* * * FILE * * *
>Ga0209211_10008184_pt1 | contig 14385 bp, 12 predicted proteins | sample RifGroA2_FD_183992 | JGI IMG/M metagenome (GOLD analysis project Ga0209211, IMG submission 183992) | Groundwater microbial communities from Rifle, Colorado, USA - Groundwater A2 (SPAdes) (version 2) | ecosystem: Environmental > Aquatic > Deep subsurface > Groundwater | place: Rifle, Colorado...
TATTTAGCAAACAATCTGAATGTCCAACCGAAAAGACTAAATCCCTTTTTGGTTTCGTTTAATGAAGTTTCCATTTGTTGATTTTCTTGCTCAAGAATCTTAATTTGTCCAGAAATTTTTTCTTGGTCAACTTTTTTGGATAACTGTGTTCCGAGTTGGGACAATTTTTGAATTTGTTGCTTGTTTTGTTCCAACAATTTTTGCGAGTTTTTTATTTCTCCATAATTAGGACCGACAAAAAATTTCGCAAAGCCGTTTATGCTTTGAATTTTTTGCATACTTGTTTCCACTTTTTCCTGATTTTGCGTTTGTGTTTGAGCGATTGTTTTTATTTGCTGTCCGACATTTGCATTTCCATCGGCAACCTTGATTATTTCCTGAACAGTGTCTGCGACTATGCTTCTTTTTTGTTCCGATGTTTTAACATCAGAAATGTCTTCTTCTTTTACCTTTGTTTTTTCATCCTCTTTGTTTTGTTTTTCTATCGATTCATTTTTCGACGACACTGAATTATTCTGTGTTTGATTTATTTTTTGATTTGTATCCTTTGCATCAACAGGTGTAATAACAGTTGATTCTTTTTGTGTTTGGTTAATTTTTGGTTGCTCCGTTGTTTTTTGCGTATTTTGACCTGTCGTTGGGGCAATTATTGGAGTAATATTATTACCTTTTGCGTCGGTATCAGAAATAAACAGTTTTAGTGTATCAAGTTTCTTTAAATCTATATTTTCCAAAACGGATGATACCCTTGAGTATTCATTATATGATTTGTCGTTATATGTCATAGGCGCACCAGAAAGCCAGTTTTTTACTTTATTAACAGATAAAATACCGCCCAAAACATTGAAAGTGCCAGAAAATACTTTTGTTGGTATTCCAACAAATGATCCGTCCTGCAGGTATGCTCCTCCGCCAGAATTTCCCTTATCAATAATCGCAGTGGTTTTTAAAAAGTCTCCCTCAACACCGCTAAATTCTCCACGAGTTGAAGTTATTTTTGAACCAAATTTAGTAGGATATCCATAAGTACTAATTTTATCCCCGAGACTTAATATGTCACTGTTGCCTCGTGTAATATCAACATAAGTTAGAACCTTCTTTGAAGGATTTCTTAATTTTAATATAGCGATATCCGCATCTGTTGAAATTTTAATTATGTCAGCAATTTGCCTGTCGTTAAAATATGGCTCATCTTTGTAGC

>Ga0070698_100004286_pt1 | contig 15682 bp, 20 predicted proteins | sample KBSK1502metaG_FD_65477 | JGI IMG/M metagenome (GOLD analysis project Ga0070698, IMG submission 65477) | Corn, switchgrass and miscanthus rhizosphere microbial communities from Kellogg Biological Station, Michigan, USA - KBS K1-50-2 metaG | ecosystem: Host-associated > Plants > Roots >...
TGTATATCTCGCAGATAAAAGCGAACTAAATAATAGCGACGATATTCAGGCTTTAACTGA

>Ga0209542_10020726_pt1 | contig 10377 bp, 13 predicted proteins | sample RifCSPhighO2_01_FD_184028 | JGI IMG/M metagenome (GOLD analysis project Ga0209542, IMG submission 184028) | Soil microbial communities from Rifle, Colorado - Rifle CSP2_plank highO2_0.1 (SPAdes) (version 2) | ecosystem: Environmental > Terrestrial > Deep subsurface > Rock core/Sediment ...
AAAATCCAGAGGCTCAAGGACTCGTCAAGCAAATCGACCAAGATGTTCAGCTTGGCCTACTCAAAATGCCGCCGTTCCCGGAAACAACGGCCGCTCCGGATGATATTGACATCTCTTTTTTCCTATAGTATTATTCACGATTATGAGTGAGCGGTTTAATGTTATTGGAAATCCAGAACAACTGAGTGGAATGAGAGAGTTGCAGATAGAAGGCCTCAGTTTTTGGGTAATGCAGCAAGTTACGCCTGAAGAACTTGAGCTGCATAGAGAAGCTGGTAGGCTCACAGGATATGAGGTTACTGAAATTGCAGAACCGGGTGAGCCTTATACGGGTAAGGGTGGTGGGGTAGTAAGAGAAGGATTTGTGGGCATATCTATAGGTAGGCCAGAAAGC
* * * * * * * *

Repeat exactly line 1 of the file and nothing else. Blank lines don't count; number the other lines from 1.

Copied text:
>Ga0209211_10008184_pt1 | contig 14385 bp, 12 predicted proteins | sample RifGroA2_FD_183992 | JGI IMG/M metagenome (GOLD analysis project Ga0209211, IMG submission 183992) | Groundwater microbial communities from Rifle, Colorado, USA - Groundwater A2 (SPAdes) (version 2) | ecosystem: Environmental > Aquatic > Deep subsurface > Groundwater | place: Rifle, Colorado...